My Initial Reaction to The Communist Manifesto


The Communist Manifesto
“Manifesto of the Communist Party”, was written by Karl Marx and Friedrich Engles and first published in 1848

I at long last, have bought and read a copy of The Communist Manifesto, by Karl Marx and Friedrich Engels. Before now, I had only read quotes and brief excerpts from it. I was acquainted with it through commentary on it, but I knew once Democrats started to openly profess their socialist leanings I’d have to read the whole thing. To me, a believer in capitalism and personal freedom, it has always been an odious book, comparable only to Mein Kampf and the Satanic Bible, so I have long resisted reading it. I finally did in the spirit of knowing one’s enemy. After reading it, it remains a work espousing a hateful ideology but now I understand the philosophy in greater depth and it so my prejudices against Marxism will remain.

Marx seems to me to have been a very jaded man. His jaundiced view of reality comes through in the pages. He comes across as little more than a pseudo-intellectual who offers little more depth to his arguments than the drunk guy at the bar railing against “the system”. His discourse assumes that it is common knowledge how bad the capitalist business owners he refers to as the “bourgeois” were. Much in the same way as modern-day leftists attempt to paint conservatives and Republicans in particular as racists and assume that everybody accepts that as a given, Marx similarly attempts to equate all capitalists as oppressors.

The question I hoped to answer by reading the manifesto for myself was: Which modern Leftist causes and concerns such as global warming alarm-ism, open borders, etc. can be traced directly or indirectly to Marx? It turns out all of them. In the case of global warming, I connect that to the de-industrialist sentiment he espouses. At times, his rhetoric matches that of the 19c Luddites. Every “plan” to combat climate change I’ve ever heard has a deindustrialization component.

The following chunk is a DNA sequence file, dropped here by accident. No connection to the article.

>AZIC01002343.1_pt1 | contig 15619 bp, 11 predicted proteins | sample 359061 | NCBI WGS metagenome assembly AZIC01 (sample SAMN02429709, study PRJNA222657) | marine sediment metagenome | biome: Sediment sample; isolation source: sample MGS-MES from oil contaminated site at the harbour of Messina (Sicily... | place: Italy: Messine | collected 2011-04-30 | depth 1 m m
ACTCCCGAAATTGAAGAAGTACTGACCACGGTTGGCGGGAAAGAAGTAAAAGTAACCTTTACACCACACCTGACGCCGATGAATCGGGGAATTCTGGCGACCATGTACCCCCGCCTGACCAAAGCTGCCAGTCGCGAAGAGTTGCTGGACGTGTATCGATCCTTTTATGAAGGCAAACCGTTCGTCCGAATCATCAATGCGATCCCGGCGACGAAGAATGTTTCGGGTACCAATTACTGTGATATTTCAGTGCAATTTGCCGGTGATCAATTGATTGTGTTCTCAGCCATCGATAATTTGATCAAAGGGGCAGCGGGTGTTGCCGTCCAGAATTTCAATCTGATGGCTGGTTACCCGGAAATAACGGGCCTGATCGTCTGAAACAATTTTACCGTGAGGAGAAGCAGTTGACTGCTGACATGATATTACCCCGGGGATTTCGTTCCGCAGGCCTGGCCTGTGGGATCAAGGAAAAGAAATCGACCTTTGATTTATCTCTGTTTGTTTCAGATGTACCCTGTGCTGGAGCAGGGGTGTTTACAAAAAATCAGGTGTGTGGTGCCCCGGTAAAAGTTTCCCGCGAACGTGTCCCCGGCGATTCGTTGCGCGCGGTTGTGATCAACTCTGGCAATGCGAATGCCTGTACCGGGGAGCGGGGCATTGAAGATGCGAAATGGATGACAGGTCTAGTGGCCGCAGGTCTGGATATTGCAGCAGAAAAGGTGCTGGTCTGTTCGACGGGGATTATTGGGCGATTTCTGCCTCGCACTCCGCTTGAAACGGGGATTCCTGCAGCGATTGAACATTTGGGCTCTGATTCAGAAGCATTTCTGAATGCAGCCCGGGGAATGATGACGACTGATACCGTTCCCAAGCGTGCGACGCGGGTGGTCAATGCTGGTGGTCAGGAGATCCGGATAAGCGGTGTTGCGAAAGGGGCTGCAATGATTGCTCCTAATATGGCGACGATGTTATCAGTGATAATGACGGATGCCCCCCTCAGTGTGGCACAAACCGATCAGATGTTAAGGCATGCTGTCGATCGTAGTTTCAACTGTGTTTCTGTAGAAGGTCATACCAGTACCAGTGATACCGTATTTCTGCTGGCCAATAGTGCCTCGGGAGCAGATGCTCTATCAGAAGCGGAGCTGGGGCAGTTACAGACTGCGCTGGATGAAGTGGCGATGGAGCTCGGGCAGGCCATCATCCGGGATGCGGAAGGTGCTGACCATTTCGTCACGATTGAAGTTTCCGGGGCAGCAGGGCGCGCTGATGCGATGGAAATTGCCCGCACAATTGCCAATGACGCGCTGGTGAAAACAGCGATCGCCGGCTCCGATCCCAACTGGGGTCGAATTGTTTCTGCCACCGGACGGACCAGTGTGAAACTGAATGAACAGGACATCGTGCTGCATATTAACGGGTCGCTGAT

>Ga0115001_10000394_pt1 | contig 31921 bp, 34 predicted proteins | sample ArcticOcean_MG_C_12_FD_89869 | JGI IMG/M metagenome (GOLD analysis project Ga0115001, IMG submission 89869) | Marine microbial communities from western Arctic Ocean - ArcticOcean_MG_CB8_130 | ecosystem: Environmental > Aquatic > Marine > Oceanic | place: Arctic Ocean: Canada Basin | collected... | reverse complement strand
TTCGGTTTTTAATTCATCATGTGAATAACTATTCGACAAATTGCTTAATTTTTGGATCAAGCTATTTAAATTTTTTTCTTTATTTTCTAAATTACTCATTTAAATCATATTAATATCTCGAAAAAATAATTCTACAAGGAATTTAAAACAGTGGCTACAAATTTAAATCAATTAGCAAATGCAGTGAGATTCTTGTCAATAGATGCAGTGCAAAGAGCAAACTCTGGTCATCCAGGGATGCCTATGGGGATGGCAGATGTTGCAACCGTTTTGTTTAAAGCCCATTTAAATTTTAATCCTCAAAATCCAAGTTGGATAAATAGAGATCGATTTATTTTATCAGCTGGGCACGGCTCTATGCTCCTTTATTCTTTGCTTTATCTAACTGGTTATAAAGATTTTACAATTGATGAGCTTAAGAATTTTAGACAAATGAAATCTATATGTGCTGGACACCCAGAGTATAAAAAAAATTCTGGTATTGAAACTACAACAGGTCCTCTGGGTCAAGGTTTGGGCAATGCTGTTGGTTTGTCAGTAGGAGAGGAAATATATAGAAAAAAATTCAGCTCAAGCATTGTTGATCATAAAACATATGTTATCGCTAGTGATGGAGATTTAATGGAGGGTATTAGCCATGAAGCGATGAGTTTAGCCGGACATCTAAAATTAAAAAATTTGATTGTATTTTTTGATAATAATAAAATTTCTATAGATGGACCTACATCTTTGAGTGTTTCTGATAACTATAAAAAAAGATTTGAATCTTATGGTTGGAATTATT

Some things that I had always considered to be by-products of communism like the disintegration of the family turned out to be stated objectives of it. I knew that Marxism as a built-in disdain for religion, but it also has disdain for not just religion, but its associated moral codes. For the same reason that Marxism has no use for religion, it has no use for the family either. The manifesto is a call for the proletariat to rise up in violent revolution. He knew that men who had families, and/or who had a moral code to live by would be less likely to join an armed struggle, particularly when it would be one that they initiated. Marx saw then, that religion and family might stand in the way of the revolution he hoped would happen.

Should someone like myself who is committed to preserving individual freedom read a book that was the inspiration to strip hundreds of millions of their freedom? If you want to know what people are talking about when they refer to things like communism, socialism, and Marxism, it might be enough to learn the definition of those terms, but to actively debate the merits of socialism with a self-proclaimed democratic socialist, you might want to have a more in-depth knowledge of Marxism. Also, you’ll be able to detect the Marxist roots of many current progressive causes like global warming and the war on religion. Sun Tzu said: “know your enemy and yourself and you’ll never fear the outcome of a hundred battles.” That’s the best reason I can think of for a libertarian, free-market capitalist for reading The Communist Manifesto.

-J.P. Mac

Edition pictured:
The Communist Manifesto and Other Writings (Barnes & Noble Classics Series)
by Karl Marx, Friedrich Engels, Martin Puchner (Introduction)

Leave a Reply

Fill in your details below or click an icon to log in: Logo

You are commenting using your account. Log Out /  Change )

Facebook photo

You are commenting using your Facebook account. Log Out /  Change )

Connecting to %s